President Joe Biden will soon present Medals of Honor to three soldiers for actions in Iraq and Afghanistan in the coming weeks, according to a source and a Washington Post report.

The three recipients will be:

  • Sgt. 1st Class Alwyn Cashe, who died of burns sustained in October 2005 after rescuing, one-by-one, six soldiers and an Iraqi interpreter from a burning Bradley Fighting Vehicle that struck an IED near Samarra, Iraq.
  • Master Sgt. Earl Plumlee, a Green Beret who played a pivotal role in fighting off a complex suicide attack at FOB Ghazni, Afghanistan, in August 2013.
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  • Sgt. 1st Class Christopher Celiz, an Army Ranger who died of wounds received in Paktia Province, Afghanistan, during a firefight with Taliban militants in July 2018.

The Washington Post first reported the pending ceremony. A friend of the Cashe family confirmed the award when reached by Army Times. White House officials declined to comment on the awards, but a formal announcement was expected as early as Wednesday evening.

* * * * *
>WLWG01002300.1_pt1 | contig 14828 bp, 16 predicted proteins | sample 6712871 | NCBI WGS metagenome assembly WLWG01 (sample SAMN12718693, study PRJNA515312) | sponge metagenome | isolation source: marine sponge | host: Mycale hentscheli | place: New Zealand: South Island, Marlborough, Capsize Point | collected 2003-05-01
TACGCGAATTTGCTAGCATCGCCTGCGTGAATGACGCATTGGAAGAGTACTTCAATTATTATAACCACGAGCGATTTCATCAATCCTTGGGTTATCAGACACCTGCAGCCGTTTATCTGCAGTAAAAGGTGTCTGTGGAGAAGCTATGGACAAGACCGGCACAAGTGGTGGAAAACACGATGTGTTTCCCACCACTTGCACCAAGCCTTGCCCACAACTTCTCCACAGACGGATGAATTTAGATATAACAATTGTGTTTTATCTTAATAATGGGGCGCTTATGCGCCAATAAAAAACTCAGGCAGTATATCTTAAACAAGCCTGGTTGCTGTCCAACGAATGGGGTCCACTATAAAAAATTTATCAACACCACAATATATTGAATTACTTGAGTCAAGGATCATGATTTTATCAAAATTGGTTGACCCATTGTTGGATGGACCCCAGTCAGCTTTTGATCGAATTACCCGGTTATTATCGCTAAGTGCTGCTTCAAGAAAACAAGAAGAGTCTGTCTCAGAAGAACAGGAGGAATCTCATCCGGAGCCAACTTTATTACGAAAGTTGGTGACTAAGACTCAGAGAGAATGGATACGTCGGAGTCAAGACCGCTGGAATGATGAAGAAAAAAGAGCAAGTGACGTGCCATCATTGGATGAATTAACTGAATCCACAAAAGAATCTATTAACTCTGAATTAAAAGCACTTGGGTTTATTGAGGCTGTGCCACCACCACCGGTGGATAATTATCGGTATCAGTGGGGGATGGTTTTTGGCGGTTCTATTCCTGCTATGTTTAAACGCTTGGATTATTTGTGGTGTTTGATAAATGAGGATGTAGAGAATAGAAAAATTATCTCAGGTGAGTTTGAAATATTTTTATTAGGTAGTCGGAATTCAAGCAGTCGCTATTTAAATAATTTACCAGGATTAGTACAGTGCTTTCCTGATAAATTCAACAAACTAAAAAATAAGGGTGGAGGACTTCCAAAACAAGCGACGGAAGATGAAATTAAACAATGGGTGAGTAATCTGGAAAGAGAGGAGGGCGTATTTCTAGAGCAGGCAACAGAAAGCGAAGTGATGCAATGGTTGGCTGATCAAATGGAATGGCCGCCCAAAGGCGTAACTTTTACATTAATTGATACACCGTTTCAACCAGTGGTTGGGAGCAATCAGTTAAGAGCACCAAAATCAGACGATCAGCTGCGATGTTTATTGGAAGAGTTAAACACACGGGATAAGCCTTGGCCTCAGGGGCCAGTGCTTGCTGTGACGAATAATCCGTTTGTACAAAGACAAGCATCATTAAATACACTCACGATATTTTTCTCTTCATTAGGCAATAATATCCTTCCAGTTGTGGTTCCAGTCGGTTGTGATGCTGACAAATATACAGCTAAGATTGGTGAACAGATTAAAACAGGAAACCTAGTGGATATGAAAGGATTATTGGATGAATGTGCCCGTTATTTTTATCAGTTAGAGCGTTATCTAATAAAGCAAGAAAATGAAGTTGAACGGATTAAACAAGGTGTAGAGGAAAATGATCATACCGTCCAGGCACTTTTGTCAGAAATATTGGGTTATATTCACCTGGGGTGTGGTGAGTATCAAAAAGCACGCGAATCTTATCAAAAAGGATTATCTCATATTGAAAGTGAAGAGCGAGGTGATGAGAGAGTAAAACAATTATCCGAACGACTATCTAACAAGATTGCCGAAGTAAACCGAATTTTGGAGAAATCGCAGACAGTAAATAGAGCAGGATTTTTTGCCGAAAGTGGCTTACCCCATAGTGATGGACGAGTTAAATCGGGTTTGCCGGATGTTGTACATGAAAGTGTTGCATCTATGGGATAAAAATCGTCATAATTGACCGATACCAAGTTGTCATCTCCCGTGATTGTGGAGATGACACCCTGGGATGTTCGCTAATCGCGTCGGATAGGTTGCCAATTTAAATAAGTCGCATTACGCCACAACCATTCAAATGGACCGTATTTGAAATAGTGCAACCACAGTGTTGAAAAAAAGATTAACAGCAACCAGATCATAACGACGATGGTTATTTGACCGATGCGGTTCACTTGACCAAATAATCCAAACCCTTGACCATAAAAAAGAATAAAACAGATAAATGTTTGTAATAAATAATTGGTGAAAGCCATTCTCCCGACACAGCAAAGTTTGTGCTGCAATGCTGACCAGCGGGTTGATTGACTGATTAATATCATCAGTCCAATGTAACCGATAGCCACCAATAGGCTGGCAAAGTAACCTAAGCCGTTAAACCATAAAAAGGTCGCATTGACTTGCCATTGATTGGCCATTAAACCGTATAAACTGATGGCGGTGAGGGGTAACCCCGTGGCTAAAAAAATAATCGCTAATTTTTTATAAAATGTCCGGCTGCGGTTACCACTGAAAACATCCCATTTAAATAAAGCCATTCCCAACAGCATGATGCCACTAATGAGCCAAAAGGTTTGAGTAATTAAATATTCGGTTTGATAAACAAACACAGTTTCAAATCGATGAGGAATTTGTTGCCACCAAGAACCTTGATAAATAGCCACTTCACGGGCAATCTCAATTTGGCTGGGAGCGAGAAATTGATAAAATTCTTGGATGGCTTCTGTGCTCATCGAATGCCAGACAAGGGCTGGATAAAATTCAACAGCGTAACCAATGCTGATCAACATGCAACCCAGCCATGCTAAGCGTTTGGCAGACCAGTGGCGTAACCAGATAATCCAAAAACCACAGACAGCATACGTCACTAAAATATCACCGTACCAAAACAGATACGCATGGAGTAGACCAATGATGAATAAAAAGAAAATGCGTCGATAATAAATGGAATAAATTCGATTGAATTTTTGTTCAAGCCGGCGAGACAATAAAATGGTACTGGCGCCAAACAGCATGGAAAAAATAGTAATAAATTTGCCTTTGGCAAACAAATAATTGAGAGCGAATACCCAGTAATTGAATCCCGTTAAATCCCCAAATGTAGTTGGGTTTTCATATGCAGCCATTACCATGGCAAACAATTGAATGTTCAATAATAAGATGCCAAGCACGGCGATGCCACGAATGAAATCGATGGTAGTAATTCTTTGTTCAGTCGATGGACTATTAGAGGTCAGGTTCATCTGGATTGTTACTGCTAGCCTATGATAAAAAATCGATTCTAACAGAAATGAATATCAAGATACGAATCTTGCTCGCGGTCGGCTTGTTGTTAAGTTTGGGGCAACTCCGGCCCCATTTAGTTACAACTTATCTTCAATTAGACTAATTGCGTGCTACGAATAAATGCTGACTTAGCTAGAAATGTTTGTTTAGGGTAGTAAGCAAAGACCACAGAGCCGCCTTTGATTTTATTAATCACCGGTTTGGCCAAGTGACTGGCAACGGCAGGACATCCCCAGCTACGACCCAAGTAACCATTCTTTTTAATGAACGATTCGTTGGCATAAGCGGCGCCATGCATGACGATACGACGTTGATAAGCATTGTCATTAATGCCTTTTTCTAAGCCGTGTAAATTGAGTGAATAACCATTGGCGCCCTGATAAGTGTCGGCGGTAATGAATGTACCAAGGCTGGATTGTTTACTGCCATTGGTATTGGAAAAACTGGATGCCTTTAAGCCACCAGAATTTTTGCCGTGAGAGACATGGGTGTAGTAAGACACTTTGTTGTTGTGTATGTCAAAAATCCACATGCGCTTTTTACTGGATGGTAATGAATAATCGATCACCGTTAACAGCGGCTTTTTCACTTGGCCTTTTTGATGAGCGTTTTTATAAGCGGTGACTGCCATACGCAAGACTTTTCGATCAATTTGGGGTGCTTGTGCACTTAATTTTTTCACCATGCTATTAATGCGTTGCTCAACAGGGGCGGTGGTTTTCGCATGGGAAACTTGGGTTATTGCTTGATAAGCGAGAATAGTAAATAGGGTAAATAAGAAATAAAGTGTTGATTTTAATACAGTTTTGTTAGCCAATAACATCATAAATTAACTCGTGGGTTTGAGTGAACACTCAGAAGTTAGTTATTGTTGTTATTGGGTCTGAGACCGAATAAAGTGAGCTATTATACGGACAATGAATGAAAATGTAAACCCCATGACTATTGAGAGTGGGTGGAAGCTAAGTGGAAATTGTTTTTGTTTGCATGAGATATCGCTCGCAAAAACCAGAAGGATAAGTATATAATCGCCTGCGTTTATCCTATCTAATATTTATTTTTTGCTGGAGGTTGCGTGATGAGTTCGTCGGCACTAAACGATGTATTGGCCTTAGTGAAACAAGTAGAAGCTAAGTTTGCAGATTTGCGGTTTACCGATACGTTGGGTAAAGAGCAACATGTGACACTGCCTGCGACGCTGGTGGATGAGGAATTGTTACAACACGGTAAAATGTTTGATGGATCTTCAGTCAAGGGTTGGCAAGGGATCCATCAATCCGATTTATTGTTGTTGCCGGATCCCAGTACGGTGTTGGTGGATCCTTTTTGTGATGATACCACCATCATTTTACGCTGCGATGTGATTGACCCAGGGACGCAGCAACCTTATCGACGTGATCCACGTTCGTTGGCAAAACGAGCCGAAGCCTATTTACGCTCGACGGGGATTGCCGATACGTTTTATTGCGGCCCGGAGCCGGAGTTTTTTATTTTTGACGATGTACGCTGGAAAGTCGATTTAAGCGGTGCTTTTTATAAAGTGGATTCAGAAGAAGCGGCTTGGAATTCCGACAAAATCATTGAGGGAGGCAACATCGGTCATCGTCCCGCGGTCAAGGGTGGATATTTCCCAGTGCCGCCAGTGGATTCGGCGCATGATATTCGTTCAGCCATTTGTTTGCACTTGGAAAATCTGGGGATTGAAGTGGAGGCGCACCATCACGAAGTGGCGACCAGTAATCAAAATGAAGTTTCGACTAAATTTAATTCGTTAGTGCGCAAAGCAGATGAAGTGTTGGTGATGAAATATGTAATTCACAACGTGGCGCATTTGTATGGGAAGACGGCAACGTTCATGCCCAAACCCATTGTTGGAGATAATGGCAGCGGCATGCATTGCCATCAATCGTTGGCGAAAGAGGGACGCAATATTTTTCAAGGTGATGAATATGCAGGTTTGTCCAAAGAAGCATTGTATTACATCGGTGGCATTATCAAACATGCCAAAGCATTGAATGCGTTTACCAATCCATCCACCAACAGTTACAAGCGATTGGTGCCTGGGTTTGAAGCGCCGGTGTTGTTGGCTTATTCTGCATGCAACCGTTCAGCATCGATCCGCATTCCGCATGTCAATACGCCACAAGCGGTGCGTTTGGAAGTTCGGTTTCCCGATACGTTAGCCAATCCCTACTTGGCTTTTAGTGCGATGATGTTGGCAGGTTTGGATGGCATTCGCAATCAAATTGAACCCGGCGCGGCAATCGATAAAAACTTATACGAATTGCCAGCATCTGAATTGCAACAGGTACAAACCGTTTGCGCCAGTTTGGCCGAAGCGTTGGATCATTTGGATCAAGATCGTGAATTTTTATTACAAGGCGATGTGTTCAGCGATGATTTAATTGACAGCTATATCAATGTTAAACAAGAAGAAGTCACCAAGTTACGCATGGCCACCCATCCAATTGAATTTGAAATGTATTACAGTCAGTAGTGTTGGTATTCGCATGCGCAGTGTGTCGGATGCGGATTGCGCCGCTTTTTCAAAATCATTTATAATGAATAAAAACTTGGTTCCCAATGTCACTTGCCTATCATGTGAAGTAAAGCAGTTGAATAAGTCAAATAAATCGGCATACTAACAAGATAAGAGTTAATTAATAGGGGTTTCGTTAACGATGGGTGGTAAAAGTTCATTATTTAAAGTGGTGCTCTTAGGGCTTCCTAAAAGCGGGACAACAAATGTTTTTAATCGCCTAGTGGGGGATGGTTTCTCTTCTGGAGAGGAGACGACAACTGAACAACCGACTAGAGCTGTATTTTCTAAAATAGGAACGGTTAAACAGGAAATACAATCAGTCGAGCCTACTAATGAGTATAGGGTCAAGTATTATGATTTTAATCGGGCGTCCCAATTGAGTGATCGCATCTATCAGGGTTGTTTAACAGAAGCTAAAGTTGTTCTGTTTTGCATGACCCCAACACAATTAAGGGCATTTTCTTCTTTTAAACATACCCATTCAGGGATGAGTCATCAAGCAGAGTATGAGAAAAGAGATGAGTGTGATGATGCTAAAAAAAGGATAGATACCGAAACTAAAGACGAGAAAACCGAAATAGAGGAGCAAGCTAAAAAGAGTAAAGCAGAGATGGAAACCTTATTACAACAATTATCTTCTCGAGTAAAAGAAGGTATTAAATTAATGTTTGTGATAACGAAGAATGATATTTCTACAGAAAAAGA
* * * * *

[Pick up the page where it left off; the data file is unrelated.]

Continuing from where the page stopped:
All three soldiers previously received valor awards for their actions — Cashe and Plumlee were awarded the Silver Star, and Celiz received a Bronze Star with V device.

Cashe’s award is long overdue, according to many observers. He will be the first Black service member to receive the Medal of Honor for events during the Global War on Terrorism.

Cashe’s efforts to rescue his soldiers resulted in second and third degree burns over nearly 75 percent of his body, ultimately leading to his death. Witnesses said that even as the heat burned his uniform and body armor off of him, Cashe ignored the pain to continue pulling his men out of the fire.

Originally, his command rapidly moved to award him the Silver Star.

But after learning the full extent of Cashe’s actions, his battalion commander, now-Lt. Gen. Gary Brito, soon launched a campaign to upgrade the award. It took more than a decade for Cashe’s supporters to win over Army officials and lawmakers in order to clear administrative barriers for the award.

In November 2020, Congress removed the final hurdle when it passed legislation authorizing Cashe to receive the nation’s highest award for valor, but the Trump administration did not award the medal.

Originally published on Military Times, our sister publication.